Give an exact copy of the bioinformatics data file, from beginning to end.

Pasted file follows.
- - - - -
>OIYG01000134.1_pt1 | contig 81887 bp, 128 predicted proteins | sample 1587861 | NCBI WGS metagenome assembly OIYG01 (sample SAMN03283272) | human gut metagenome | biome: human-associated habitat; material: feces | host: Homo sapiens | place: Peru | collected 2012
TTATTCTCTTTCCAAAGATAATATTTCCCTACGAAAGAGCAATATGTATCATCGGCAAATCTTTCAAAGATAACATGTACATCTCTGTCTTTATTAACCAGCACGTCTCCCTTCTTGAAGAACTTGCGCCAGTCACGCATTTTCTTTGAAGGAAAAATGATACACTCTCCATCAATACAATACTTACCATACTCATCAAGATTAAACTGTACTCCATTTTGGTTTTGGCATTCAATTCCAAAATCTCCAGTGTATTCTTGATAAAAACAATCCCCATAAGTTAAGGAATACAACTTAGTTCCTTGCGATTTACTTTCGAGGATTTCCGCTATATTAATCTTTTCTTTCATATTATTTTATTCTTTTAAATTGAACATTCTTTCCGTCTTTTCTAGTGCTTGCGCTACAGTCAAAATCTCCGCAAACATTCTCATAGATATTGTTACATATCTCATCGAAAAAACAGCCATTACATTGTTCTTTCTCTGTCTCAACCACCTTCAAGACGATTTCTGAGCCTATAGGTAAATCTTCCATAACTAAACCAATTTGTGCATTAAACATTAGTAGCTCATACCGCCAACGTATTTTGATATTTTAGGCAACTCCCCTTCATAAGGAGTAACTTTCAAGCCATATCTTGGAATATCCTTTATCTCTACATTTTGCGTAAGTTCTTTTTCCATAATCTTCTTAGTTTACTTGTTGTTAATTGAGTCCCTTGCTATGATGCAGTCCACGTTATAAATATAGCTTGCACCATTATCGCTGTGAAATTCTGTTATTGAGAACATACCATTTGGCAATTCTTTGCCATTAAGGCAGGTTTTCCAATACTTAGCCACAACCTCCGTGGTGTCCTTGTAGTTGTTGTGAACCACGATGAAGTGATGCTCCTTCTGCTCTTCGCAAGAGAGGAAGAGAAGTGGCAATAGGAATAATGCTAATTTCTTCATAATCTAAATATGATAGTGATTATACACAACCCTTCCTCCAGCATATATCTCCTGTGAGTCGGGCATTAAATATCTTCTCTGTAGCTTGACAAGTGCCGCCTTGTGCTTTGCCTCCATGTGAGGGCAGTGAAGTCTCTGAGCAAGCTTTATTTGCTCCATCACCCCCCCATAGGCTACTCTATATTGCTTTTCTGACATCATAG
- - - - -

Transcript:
>OIYG01000134.1_pt1 | contig 81887 bp, 128 predicted proteins | sample 1587861 | NCBI WGS metagenome assembly OIYG01 (sample SAMN03283272) | human gut metagenome | biome: human-associated habitat; material: feces | host: Homo sapiens | place: Peru | collected 2012
TTATTCTCTTTCCAAAGATAATATTTCCCTACGAAAGAGCAATATGTATCATCGGCAAATCTTTCAAAGATAACATGTACATCTCTGTCTTTATTAACCAGCACGTCTCCCTTCTTGAAGAACTTGCGCCAGTCACGCATTTTCTTTGAAGGAAAAATGATACACTCTCCATCAATACAATACTTACCATACTCATCAAGATTAAACTGTACTCCATTTTGGTTTTGGCATTCAATTCCAAAATCTCCAGTGTATTCTTGATAAAAACAATCCCCATAAGTTAAGGAATACAACTTAGTTCCTTGCGATTTACTTTCGAGGATTTCCGCTATATTAATCTTTTCTTTCATATTATTTTATTCTTTTAAATTGAACATTCTTTCCGTCTTTTCTAGTGCTTGCGCTACAGTCAAAATCTCCGCAAACATTCTCATAGATATTGTTACATATCTCATCGAAAAAACAGCCATTACATTGTTCTTTCTCTGTCTCAACCACCTTCAAGACGATTTCTGAGCCTATAGGTAAATCTTCCATAACTAAACCAATTTGTGCATTAAACATTAGTAGCTCATACCGCCAACGTATTTTGATATTTTAGGCAACTCCCCTTCATAAGGAGTAACTTTCAAGCCATATCTTGGAATATCCTTTATCTCTACATTTTGCGTAAGTTCTTTTTCCATAATCTTCTTAGTTTACTTGTTGTTAATTGAGTCCCTTGCTATGATGCAGTCCACGTTATAAATATAGCTTGCACCATTATCGCTGTGAAATTCTGTTATTGAGAACATACCATTTGGCAATTCTTTGCCATTAAGGCAGGTTTTCCAATACTTAGCCACAACCTCCGTGGTGTCCTTGTAGTTGTTGTGAACCACGATGAAGTGATGCTCCTTCTGCTCTTCGCAAGAGAGGAAGAGAAGTGGCAATAGGAATAATGCTAATTTCTTCATAATCTAAATATGATAGTGATTATACACAACCCTTCCTCCAGCATATATCTCCTGTGAGTCGGGCATTAAATATCTTCTCTGTAGCTTGACAAGTGCCGCCTTGTGCTTTGCCTCCATGTGAGGGCAGTGAAGTCTCTGAGCAAGCTTTATTTGCTCCATCACCCCCCCATAGGCTACTCTATATTGCTTTTCTGACATCATAG